Google just launched Google App Engine 1.8.1 with a host of new features, most notable among them a long-awaited search API and push-to-deploy feature similar to pushing code to a Git repository.
The new features follow a busy Google I/O that witnessed the company showing its strongest push ever into the cloud services market. Until the announcements, Google had been quiet about Google Cloud Platform. But now with general availability, the team is pushing out new features weekly and connecting different parts of the organization in a way it had not done before.
Today was similar with a number of new updates to Google App Engine:
Search API: About a year since the Search API release, Google has moved it to the preview stage — general availability. The Search API allows a developer to integrate Google-like searches over structured data such as plain text, HTML, atom, numbers, dates, and geographic locations. As we reported last week, Google will begin charging for operations and storage. Pricing details can be found here. Prices may change up to general availability.
Source Push-to-Deploy: App Engine now supports deployment of Python and PHP applications via the Git tool. The promise is that developers can deploy apps with the same ease as pushing to a git repository.
Google Cloud Storage Client Library: Google is improving access to Google Cloud Storage from App Engine through the preview release of the Cloud Storage Client Library. In its blog post, Google says the client library contains much of the functionality available in the Files API but has stronger integrity guarantees and a better overall developer experience. There is some overlap so the Files API will be decommissioned in a future release. The Cloud Storage Client Library will be upgraded.
Task Queues: A popular request, developers can now quickly add tasks to any Task Queue without blocking, allowing a developer’s applications to process requests more efficiently.
Datastore: Google says there are two significant Google Cloud Datastore changes in this release. The team has changed the Datastore default auto ID policy to use scattered IDs. Also, the NDB library now supports ‘DISTINCT’ queries.
A fill list of features and bug fixes for 1.8.1 can be found in Google’s release notes.
The rumors are true. Facebook is rolling out hashtags and now, a Facebook hashtag truly does exist as the social media giant officially announced the new feature after months of speculation.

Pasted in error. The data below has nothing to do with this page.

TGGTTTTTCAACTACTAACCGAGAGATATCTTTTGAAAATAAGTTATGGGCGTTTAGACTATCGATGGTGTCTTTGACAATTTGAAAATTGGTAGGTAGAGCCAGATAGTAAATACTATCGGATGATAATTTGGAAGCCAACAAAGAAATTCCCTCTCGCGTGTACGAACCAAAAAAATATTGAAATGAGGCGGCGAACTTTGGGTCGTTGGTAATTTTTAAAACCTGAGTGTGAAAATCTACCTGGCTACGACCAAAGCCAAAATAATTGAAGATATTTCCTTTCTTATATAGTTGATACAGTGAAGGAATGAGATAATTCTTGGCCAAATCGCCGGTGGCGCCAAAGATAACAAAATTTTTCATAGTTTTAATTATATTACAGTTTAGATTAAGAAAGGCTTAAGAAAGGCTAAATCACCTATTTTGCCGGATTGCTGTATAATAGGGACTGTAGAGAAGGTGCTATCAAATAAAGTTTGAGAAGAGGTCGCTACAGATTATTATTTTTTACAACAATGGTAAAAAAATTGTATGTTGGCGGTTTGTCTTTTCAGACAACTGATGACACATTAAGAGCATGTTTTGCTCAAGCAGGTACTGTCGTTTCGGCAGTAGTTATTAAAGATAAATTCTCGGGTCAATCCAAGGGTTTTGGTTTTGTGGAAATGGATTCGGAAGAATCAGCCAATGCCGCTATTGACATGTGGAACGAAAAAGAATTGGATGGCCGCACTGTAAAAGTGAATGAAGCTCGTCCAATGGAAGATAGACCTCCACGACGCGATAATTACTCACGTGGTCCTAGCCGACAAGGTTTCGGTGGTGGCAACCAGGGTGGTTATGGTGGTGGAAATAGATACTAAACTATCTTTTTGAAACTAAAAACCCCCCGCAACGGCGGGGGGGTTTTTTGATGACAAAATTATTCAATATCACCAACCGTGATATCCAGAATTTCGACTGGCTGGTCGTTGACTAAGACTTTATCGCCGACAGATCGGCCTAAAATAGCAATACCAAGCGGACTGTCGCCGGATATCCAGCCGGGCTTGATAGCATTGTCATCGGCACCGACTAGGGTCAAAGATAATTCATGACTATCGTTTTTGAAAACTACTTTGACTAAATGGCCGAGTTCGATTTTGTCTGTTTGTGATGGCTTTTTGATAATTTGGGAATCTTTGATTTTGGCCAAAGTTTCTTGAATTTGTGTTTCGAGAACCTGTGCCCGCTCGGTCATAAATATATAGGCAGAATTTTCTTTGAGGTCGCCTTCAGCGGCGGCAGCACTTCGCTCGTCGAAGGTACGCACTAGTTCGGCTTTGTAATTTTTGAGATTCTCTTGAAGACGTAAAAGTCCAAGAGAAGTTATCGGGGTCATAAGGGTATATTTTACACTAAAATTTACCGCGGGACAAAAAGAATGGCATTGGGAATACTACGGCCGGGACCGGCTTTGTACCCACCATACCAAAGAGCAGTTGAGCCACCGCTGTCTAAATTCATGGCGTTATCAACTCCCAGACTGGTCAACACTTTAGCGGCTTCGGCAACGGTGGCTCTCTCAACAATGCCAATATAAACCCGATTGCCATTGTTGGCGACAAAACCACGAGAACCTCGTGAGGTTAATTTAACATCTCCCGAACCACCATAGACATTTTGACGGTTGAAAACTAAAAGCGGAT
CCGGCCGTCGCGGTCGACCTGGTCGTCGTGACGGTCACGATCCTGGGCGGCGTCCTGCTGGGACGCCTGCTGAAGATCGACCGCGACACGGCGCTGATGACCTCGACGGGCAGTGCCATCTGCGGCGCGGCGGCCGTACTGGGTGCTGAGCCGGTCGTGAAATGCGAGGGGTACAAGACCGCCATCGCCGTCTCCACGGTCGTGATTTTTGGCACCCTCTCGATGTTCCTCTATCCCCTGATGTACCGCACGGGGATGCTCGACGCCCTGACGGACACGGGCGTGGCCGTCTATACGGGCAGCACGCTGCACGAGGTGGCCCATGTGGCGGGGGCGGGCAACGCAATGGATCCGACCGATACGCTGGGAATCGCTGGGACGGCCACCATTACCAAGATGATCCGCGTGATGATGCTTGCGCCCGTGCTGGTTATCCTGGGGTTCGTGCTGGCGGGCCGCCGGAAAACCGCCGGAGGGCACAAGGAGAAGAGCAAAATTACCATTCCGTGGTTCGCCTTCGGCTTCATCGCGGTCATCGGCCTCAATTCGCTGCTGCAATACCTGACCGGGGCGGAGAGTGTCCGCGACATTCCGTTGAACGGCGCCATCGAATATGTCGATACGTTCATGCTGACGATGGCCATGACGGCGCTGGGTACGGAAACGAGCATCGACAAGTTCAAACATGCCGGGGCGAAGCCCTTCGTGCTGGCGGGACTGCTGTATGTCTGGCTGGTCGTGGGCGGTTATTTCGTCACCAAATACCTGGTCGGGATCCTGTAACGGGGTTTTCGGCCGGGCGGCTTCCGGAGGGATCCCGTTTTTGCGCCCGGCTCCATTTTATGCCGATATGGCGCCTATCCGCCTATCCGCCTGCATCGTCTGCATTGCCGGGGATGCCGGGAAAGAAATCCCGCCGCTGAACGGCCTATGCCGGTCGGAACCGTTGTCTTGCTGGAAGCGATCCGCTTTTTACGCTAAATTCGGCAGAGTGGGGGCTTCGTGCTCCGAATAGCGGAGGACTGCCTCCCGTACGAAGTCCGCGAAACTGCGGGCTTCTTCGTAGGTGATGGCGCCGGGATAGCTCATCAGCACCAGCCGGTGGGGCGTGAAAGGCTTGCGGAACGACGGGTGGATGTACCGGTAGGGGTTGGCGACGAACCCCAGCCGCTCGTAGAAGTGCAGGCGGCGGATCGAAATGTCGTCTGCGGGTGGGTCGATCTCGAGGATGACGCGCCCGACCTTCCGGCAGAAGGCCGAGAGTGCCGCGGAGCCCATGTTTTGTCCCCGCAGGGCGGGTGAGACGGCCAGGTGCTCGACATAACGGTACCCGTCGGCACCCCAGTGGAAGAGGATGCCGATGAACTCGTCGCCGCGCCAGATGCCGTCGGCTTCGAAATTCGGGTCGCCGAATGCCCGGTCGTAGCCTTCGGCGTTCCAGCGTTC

Back in March, we reported on rumors already swirling that Facebook was considering adding Facebook hashtags, a feature often associated with social media rival Twitter, as a way to tie together social conversations on a particular topic.
In a post on the official Facebook Newsroom blog, Facebook Product Manager Greg Lindley wrote:
Starting today, hashtags will be clickable on Facebook. Similar to other services like Instagram, Twitter, Tumblr, or Pinterest, hashtags on Facebook allow you to add context to a post or indicate that it is part of a larger discussion. When you click on a hashtag in Facebook, you’ll see a feed of what other people and Pages are saying about that event or topic.
Reactions to the news on the social site where hashtags are already king, Twitter, were mixed as news broke:
Lindley said users on the social media site can now:
- Search for specific hashtags from the Facebook search bar in order to surface conversations on trending topics.
- Click on hashtags originating on other services, for example Instagram.
- Write posts from the new Facebook hashtag feed and search results.
Lindley also hinted Facebook hashtags were only the first in a series of new features planned on Facebook in the next few weeks and months. Those new features will include “trending hashtags” and other insights to help users keep track of trending conversations on the social media networking giant.
More details on using the new Facebook hashtag feature are located on the Facebook Help Page.
The post The Rumors Are True, Facebook Gets Hashtags appeared first on Small Business Trends.